Bitcoin price forecasting

Andrew Kalil Ortiz
5 min readMay 14, 2021


You probably have heard by now about bitcoin and how it has been taking over for the past decade. But what really is bitcoin? Well, generally speaking, bitcoin is a cryptocurrency introduced back in 2008 by an unknown person or group of people that use the name Satoni Nakamoto.

Now, what does this have to do with software engineering and machine learning? Well, everything if we are being honest. We can use software engineering to trace back the creation of this cryptocurrency and machine learning to predict the value given the history of values throughout the years.

This article focuses on one way to predict the value of bitcoin give a dataset with the history of values for the past decade. This is also known as Time Series Forecasting. I created a python program that trains an XGBoost model to predict the price given the values from 2014 to 2019. Therefore, in this article, we will be looking at:

  • Preprocessing the data
  • Visualizing this data in a graph
  • Model architecture used (XGBoost)
  • Results
  • Conclusion

Preprocessing the data

So the way the data comes is not really useful to us unless we make some changes to it. First I will demonstrate what the data looks like before it is preprocessed.

Looking at this, we can see that most of the data has a value of “NaN” and has not been filled by zeros or any other default value. Also, the there are a lot of values that are somewhat unnecessary for this the purpose of this experiment.

Therefore, we go ahead and and clean the data and choose the features which will help us obtain optimum results. For this we use only the timestamp converted from seconds to dates in intervals of 1 hour and the weighted price of bitcoin with filled in values. It should look like this…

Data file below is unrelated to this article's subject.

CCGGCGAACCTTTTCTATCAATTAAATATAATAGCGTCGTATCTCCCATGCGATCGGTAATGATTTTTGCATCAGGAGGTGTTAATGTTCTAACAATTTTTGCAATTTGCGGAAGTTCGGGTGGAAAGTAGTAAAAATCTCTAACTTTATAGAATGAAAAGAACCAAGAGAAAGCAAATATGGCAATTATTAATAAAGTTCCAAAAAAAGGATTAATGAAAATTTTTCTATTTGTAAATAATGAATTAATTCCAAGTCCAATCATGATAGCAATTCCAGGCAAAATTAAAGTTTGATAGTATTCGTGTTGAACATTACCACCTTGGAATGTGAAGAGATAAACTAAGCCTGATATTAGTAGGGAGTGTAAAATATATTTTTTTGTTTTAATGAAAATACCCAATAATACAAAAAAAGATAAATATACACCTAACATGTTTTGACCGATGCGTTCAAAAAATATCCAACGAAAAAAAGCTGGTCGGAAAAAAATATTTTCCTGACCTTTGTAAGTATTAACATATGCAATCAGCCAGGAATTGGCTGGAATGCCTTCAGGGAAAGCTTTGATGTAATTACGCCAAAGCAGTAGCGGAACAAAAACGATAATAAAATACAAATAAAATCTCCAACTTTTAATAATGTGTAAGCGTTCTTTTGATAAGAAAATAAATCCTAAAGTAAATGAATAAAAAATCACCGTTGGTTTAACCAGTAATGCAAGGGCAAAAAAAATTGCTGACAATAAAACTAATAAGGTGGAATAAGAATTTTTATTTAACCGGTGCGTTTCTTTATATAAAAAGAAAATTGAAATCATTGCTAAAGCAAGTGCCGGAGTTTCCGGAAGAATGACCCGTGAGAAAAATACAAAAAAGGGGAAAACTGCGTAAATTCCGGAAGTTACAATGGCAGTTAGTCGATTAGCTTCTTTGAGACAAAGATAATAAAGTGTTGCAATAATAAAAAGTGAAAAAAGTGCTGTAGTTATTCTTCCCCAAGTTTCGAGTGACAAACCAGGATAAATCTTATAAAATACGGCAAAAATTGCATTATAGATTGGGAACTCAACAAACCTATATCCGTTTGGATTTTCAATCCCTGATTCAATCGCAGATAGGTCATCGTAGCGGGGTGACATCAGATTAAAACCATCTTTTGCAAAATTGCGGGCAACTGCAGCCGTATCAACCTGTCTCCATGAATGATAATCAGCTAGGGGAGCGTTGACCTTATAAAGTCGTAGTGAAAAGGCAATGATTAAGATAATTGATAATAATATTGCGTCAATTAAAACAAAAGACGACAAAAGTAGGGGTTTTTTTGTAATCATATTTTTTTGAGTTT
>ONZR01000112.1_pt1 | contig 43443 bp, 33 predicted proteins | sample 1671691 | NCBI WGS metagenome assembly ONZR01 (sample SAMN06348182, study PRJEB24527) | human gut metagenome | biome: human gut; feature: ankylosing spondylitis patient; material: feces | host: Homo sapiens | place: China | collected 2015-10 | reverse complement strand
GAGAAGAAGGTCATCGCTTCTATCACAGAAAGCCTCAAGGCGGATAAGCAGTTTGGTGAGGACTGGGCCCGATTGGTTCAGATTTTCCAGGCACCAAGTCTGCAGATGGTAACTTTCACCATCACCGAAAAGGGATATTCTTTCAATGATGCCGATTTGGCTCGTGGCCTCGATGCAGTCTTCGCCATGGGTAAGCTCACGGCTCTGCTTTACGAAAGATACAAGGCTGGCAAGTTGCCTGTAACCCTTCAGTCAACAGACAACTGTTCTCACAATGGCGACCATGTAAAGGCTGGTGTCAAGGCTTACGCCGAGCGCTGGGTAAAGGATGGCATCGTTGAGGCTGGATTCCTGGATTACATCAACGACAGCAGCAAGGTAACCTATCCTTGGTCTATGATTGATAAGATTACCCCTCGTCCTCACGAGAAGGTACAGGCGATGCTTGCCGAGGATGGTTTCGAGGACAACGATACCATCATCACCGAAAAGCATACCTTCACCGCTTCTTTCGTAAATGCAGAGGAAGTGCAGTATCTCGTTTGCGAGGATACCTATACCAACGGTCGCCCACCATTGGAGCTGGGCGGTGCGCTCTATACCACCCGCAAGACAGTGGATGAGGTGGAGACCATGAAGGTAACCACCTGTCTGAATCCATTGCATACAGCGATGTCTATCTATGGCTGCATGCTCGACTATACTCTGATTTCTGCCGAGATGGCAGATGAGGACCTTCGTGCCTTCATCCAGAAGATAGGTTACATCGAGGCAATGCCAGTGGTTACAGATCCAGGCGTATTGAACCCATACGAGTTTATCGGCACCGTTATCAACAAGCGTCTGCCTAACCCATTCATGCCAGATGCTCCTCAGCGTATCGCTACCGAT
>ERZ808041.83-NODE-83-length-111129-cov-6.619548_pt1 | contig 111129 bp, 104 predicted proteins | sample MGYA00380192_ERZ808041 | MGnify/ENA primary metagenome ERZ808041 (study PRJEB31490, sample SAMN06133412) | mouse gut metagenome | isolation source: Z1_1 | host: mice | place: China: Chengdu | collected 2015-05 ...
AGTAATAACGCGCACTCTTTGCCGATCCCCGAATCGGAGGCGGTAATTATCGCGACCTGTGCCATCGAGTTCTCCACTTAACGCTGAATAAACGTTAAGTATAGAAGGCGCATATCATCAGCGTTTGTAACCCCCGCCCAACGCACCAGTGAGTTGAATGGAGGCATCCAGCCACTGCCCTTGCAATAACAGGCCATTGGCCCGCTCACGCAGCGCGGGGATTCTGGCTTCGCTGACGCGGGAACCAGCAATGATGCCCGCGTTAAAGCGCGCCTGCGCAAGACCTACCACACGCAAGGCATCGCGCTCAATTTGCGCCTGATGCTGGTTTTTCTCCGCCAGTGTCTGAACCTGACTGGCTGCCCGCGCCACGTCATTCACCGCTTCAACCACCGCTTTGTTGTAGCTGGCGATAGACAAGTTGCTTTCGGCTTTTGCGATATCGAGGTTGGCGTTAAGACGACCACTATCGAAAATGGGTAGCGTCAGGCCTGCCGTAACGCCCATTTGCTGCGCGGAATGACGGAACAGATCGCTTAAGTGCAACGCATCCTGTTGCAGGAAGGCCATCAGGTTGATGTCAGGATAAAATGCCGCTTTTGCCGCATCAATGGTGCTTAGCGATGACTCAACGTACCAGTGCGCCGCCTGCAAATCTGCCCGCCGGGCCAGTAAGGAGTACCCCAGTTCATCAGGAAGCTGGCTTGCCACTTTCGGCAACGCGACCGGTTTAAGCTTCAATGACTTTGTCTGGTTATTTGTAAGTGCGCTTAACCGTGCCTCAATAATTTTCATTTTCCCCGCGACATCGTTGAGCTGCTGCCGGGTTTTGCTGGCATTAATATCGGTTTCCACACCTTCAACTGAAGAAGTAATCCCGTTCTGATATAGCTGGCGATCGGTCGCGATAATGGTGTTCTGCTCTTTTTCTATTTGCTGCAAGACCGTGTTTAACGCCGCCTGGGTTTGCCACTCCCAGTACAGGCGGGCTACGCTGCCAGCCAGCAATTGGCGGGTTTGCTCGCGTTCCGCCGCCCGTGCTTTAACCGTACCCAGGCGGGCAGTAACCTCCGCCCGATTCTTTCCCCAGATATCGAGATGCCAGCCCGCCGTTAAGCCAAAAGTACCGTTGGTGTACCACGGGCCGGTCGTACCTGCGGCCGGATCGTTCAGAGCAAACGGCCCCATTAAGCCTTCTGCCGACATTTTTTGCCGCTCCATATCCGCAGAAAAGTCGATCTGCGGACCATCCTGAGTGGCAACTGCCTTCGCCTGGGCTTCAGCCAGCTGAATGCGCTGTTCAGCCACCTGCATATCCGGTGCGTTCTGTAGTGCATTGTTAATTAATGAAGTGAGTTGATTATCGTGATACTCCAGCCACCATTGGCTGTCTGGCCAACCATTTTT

This allows us to use the timestamp as an index for our data. If you want to know how this was implemented, it was done with the following python code:

Visualizing this data in a graph

One we have processed our data, we can go ahead and create a graph to help us understand and visualize it better. This also helps to have an idea of how well the model should do. If the predicted graph is too close to the test data, it is considered overfitting. This simply means that the model does “too much of a good job” and the results may be faulty. However, if the graph is not equal but somewhat close to the test data, this means that we are on the right track.

That may have been a bit confusing, but I will demonstrate what I mean. So this is how the the historic trail of the data should look without any extra modifications:

We then split the data into training data and test data. The training data is the data being fed into the model to learn and the testing data is what will be used to input once the model is trained to see the behavior of the model. The split of the data is done on the date June 25 2018 which marked a very important date in bitcoin history. This looks something like this:

Model architecture used

The model architecture used for this model is XGBoost which is a popular and efficient open-source implementation of the gradient descent boosted trees algorithm, according to an amazon on amazon sagemaker. One of the main advantages of XGBoost is that is has quite a lot of hyperparameters that we can play around with to obtain the best results.

For this model, I trained with different variation of parameters. This is what is known as hyperparameter tuning. But the best results were obtained when using the following:


The results obtained were as follows:

As you can see, the model made its best effort to predict the bitcoin value for the range of dates from June 25, 2018 to January 1, 2019. Looking at the graph alone, we can tell the model did an okay job. From the trained model we can then extract the mean squared error and the mean absolute error which are (4682903.985335034, 1740.4792080167) respectively.


The XGBoost did a fairly good job at predicting the bitcoin value for the second half of the year 2018. Perhaps some more extra fine tuning of parameters may have helped to obtain more desired results. But for the purpose of this blog, the results were satisfying enough. If you would like to take a look at the entire code you can check it out on my github.